Controlling the Cost of Change
Over the operational life of highly integrated systems, the largest and fastest growing TCO component is the Total Cost of Change.   —   Gartner

In a scramble to leverage the latest technology, organizations all too often fall into the trap of defining their business process management and performance management initiatives as technology tool strategies rather than business strategies. An optimized, benchmarked process is a snapshot in time: as your organization's operating environment changes, its once optimal processes will slowly become less optimal. The same applies to scorecards and KPIs. How to factor in the financial repercusssions of change should be an important dimension of any management framework. It seldom is.

Many organizations today find themselves in a quasi-permanent state of upheaval, whether as a result of Business Process Outsourcing (BPO), changing customer preferences, mergers or acquisitions, or the increasing burden of regulation and compliance, e.g. the Sarbanes-Oxley act. Change brings opportunities, but also requires an investment, not just in direct monetary terms, but also in time and effort that has to be diverted from the "business as usual". If the potential benefits can usually be itemized and quantified with relative ease, the costs often prove more elusive. Only by carefully considering, identifying and, if possible, estimating potential cost items arising from the proposed change in each of these categories can executives begin the process of controlling and minimizing them.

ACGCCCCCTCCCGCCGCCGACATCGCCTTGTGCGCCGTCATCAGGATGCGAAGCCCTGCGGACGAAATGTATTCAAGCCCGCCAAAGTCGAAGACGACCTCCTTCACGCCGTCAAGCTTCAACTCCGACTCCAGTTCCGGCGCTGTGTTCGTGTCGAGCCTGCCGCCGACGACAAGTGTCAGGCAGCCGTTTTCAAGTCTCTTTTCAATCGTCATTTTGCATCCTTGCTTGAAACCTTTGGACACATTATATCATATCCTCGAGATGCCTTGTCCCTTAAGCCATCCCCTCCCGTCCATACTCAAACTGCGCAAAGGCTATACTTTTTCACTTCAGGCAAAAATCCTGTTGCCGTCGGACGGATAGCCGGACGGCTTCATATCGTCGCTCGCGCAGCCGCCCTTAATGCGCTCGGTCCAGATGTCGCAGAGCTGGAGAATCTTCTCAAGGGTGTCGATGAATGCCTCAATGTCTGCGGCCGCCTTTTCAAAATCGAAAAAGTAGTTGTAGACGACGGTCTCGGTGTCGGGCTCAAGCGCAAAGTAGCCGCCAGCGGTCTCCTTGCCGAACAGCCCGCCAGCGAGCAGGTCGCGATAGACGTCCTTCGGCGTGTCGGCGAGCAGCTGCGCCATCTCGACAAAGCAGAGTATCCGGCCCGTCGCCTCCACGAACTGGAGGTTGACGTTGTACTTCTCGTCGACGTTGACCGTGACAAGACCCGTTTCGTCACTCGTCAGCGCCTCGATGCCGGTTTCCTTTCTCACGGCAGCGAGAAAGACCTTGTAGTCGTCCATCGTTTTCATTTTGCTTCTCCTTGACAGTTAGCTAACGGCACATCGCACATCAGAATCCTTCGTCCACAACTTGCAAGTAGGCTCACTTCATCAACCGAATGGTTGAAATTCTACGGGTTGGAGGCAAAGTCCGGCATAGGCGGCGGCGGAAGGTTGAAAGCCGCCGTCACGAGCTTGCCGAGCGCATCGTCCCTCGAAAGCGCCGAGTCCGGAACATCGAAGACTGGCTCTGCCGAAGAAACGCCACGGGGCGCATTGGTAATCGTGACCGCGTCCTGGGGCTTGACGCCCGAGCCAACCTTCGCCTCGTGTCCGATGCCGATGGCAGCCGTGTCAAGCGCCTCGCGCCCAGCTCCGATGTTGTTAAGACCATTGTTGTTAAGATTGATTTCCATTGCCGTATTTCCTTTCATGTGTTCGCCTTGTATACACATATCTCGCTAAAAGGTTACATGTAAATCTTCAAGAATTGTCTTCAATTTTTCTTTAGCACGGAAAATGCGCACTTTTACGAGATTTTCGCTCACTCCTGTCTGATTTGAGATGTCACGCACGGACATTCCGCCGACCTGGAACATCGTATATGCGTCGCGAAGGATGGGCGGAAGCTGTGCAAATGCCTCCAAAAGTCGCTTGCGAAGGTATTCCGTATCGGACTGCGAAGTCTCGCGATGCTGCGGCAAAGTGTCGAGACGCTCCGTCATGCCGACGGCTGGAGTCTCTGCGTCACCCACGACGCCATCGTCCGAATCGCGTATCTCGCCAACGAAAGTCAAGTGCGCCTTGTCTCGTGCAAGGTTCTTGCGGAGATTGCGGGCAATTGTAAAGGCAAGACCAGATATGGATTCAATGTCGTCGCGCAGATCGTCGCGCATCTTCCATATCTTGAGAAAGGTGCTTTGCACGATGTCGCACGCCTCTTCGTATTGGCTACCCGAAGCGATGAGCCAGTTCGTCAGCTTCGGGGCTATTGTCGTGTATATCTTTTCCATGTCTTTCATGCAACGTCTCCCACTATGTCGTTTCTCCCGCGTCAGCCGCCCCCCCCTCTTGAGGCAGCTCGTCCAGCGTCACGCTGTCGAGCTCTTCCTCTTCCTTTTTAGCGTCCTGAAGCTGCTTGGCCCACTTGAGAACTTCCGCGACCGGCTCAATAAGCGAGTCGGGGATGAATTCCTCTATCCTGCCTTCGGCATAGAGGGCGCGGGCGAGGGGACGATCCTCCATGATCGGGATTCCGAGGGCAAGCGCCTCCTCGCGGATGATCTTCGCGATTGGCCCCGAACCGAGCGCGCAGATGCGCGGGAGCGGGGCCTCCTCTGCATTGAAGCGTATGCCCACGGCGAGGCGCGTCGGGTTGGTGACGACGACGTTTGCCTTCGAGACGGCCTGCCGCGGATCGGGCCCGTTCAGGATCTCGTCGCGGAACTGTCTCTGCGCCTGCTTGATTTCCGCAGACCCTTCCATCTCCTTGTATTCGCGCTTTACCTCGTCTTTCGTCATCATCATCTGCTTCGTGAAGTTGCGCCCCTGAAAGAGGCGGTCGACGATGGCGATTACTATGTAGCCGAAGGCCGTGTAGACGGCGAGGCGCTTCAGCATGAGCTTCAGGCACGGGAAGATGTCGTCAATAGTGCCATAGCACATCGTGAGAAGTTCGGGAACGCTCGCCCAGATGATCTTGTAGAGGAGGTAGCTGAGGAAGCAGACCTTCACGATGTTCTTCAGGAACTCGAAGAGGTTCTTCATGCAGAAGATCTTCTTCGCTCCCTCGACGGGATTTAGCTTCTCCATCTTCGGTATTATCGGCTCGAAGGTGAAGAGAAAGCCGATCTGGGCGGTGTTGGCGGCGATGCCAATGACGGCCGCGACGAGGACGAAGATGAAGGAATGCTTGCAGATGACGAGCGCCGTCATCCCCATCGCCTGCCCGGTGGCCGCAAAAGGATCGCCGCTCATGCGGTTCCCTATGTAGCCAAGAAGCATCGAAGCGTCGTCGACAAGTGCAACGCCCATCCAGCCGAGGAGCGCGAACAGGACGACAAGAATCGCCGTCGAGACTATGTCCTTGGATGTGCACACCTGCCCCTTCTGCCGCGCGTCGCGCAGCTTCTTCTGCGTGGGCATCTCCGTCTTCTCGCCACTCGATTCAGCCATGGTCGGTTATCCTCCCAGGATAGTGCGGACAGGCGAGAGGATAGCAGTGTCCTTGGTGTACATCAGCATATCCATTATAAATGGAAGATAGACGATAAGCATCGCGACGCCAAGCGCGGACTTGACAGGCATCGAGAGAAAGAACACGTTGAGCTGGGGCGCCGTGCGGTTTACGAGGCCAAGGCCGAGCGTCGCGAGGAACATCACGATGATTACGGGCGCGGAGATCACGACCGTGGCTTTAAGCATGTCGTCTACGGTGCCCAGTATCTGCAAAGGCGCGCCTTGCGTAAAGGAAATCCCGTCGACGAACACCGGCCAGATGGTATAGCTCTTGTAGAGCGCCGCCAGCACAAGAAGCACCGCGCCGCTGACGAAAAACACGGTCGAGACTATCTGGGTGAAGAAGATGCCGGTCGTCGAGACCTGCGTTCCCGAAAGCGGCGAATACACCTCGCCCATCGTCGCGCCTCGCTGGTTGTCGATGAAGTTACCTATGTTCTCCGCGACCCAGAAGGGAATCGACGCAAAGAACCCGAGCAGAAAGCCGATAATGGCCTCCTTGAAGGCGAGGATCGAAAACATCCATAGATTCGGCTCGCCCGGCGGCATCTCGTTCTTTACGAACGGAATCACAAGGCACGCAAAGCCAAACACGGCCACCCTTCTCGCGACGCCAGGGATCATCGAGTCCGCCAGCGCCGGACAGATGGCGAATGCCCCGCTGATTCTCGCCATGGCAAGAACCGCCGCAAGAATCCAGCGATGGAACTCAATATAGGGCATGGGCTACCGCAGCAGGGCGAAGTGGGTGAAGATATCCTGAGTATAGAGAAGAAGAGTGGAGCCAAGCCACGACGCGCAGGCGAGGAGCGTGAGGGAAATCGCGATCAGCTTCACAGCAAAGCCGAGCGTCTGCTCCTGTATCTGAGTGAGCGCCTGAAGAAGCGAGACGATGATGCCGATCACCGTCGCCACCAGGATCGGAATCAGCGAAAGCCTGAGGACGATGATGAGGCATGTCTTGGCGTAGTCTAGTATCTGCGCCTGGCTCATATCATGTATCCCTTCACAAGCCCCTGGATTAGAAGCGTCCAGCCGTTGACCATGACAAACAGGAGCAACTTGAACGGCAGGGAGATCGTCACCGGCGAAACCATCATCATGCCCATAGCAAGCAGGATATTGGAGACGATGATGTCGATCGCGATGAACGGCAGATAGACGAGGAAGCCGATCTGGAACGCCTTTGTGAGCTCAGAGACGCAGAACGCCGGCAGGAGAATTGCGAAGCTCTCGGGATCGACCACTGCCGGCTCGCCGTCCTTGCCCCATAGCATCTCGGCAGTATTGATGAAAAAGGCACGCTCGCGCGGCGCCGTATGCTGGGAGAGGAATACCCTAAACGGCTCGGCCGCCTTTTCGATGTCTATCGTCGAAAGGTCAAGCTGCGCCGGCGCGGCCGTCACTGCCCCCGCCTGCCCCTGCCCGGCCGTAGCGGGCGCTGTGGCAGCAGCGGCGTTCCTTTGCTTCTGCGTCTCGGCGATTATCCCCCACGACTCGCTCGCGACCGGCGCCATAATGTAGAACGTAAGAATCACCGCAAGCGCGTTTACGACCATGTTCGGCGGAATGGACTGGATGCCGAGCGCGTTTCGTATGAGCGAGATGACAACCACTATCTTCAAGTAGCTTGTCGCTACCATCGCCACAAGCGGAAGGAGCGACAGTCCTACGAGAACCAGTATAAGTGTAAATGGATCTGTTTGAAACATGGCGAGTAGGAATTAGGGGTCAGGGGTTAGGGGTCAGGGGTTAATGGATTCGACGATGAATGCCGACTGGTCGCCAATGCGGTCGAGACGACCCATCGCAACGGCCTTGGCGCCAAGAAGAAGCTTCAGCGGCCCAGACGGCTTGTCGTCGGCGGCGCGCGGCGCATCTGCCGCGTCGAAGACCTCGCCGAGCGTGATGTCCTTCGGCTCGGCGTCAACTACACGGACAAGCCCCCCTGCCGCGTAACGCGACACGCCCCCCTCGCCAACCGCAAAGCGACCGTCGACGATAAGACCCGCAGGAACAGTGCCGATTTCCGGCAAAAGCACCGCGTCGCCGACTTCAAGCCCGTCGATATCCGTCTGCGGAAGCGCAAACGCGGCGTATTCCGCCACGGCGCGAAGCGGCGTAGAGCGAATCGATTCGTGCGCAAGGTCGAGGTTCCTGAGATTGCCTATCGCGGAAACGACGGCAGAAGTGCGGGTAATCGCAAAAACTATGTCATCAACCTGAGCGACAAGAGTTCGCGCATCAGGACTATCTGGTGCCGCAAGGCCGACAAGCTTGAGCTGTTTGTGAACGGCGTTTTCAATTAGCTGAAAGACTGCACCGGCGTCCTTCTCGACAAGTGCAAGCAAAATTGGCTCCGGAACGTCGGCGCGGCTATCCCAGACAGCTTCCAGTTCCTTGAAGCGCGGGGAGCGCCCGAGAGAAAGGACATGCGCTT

Download Skerry Lowndes white paper Controlling the Cost of Change.